Toronto

Community steps in to help after teens lose their father and fire damages condo unit

It's been a tough year for two brothers from Oakville — Forest Saville, 18, and Trent Saville, 17 — who lost their father and were forced to leave their home after it was damaged by fire.

Forest Saville, 18, and Trent Saville, 17, say they don’t want to lose their home

Trent Saville, 17, (left) and Forest Saville, 18, lost their father and were forced to leave their home after it was damaged by fire. (John Sandeman/CBC)

It's been a tough year for two brothers from Oakville — Forest Saville, 18, and Trent Saville, 17 — who lost their father and were forced to leave their home after it was damaged by fire.

The teens' trouble started in late October 2018, after their father Chris Saville went to Florida on a golfing trip with a group of friends.

Shortly before Chris and his friends were due to fly back to Canada, they were together having pizza when Chris started choking on a piece of pizza. Chris' friends tried everything to dislodge the piece of pizza, including the Heimlich manoeuvre, but they could not get it out. Chris lost consciousness and was taken to hospital in a comatose state.

"I thought it was [just] another phone call but it was actually a doctor from America calling me to ask for my consent for a procedure on my father," Forest told CBC Toronto on Sunday.

Gareth Lewis says he has become a lot closer to Trent and Forest in the last year. Lewis and other community members and organizations have stepped in to help the teens follow back-to-back tragedies. (John Sandeman/CBC)

Chris was airlifted to Oakville Trafalgar Memorial Hospital on Nov. 3, 2018.

That same night, tragedy struck again, this time at the home the teenagers shared with their father for six years.

"There was an electrical fire inside the wall, and we're not exactly sure how it started," Forest explained.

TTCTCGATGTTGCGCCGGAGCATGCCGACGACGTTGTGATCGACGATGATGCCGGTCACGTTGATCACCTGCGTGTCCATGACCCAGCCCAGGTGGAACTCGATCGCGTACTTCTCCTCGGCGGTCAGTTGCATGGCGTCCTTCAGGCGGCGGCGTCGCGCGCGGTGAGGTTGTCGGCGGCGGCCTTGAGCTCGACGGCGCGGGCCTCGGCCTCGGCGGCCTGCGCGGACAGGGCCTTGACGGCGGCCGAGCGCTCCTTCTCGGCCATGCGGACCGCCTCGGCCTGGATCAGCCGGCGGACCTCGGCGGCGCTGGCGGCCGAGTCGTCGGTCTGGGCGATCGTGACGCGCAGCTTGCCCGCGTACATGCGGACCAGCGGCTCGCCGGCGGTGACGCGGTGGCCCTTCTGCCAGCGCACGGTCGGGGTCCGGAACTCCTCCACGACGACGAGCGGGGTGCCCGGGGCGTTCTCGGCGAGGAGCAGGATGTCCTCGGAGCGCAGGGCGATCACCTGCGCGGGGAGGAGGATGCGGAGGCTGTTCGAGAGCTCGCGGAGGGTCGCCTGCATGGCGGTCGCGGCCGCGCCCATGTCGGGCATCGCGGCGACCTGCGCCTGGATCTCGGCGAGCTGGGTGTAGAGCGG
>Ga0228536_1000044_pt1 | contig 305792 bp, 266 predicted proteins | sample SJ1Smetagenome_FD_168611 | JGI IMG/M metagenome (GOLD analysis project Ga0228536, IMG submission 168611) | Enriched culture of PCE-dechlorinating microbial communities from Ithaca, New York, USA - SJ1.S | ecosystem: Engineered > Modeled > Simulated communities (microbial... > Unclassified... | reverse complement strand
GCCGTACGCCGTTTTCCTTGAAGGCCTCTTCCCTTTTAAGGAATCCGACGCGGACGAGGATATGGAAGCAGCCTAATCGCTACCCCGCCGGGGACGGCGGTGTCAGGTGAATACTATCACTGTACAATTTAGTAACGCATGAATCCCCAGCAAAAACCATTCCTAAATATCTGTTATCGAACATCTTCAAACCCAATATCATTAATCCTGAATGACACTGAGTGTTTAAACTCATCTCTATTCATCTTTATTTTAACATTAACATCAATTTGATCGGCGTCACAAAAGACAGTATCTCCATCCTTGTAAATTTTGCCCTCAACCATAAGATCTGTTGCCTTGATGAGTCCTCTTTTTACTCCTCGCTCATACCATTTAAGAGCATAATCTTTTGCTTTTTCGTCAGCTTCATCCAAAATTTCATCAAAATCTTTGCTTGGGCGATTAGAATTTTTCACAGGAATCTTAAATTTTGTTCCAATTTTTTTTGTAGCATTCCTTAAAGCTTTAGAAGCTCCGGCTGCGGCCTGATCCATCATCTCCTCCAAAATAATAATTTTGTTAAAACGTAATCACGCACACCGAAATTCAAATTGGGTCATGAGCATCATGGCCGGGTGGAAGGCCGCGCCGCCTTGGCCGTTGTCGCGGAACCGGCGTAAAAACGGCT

He said they lost everything in the blaze. They also lost their father in April 2019, after months on life support.

A group of community organizers and good Samaritans stepped in after both tragedies, starting a GoFundMe page and helping the teenagers find a hotel.

Trent and Forest sit at the entrance to their condo building. They are hoping to move back home in the fall. (John Sandeman/CBC)

The brothers have been staying at Sandman Hotel, which is paid for by Halton Region in conjunction with insurance money. They have also been receiving support from Matt Foxall of Kerr Street Mission's Neighbour Care Network, and Kevin Schilz of the Halton Region agency Bridging the Gap Halton.

"The hotel staff is always ... phenomenal," Trent said.

Another of the good Samaritans is Gareth Lewis, who was one of Chris Saville's closest friends, and was also in Florida with him on the golfing trip.

"I've become a lot closer to Trent and Forest in the last year. I knew them before as kids and watched them grow up," Lewis told CBC Toronto.

Teens want to go back to school, 'back into life'

Forest said Lewis and the community support have been phenomenal.

"He's been helping us with everything that we need from driving around, to money situations, meetings, just everything that I can imagine," Forest said of Lewis. "I'm more than grateful; words can't explain."

After months of living in a hotel, the brothers now have a tentative return date to their condo in fall.

But while they're looking forward to the next chapter of their lives, they're also hopeful they won't lose their home due to their inability to afford mortgage payments.

"We're both looking at schooling, and getting jobs, getting back into life, the swing of things," Forest said.

"It was our home, not just three guys in a house, and I'll hold on to whatever I can that reminds me of my father, and definitely living in that home. I hope I can do him right by taking care of it."

With files from CBC's Daniel Clark

Comments

To encourage thoughtful and respectful conversations, first and last names will appear with each submission to CBC/Radio-Canada's online communities (except in children and youth-oriented communities). Pseudonyms will no longer be permitted.

By submitting a comment, you accept that CBC has the right to reproduce and publish that comment in whole or in part, in any manner CBC chooses. Please note that CBC does not endorse the opinions expressed in comments. Comments on this story are moderated according to our Submission Guidelines. Comments are welcome while open. We reserve the right to close comments at any time.